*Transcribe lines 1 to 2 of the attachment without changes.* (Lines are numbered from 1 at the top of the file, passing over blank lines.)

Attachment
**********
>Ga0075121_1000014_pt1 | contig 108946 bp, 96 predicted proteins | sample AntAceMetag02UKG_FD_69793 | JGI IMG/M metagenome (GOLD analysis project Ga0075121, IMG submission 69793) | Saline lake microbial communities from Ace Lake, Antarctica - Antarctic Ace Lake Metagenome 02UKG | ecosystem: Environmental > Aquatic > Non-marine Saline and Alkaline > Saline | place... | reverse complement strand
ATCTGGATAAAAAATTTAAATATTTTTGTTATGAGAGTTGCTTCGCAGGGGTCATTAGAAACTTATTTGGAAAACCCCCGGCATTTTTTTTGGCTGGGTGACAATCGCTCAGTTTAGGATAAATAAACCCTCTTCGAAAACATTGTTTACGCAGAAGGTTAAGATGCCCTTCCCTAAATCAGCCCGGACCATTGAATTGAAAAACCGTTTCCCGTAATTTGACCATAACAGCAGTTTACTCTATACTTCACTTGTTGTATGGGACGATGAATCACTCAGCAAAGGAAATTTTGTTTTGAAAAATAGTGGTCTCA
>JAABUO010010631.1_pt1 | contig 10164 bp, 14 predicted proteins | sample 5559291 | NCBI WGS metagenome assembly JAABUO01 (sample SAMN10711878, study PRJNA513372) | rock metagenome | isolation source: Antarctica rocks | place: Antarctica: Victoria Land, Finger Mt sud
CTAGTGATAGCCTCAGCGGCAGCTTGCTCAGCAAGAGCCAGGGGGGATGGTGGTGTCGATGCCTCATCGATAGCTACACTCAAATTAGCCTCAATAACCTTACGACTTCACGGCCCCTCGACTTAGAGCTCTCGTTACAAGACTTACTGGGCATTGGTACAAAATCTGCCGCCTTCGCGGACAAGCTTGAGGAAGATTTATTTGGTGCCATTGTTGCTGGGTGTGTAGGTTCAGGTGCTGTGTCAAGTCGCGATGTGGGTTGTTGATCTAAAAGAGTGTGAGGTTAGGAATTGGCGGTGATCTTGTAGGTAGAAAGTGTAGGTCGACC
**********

>Ga0075121_1000014_pt1 | contig 108946 bp, 96 predicted proteins | sample AntAceMetag02UKG_FD_69793 | JGI IMG/M metagenome (GOLD analysis project Ga0075121, IMG submission 69793) | Saline lake microbial communities from Ace Lake, Antarctica - Antarctic Ace Lake Metagenome 02UKG | ecosystem: Environmental > Aquatic > Non-marine Saline and Alkaline > Saline | place... | reverse complement strand
ATCTGGATAAAAAATTTAAATATTTTTGTTATGAGAGTTGCTTCGCAGGGGTCATTAGAAACTTATTTGGAAAACCCCCGGCATTTTTTTTGGCTGGGTGACAATCGCTCAGTTTAGGATAAATAAACCCTCTTCGAAAACATTGTTTACGCAGAAGGTTAAGATGCCCTTCCCTAAATCAGCCCGGACCATTGAATTGAAAAACCGTTTCCCGTAATTTGACCATAACAGCAGTTTACTCTATACTTCACTTGTTGTATGGGACGATGAATCACTCAGCAAAGGAAATTTTGTTTTGAAAAATAGTGGTCTCA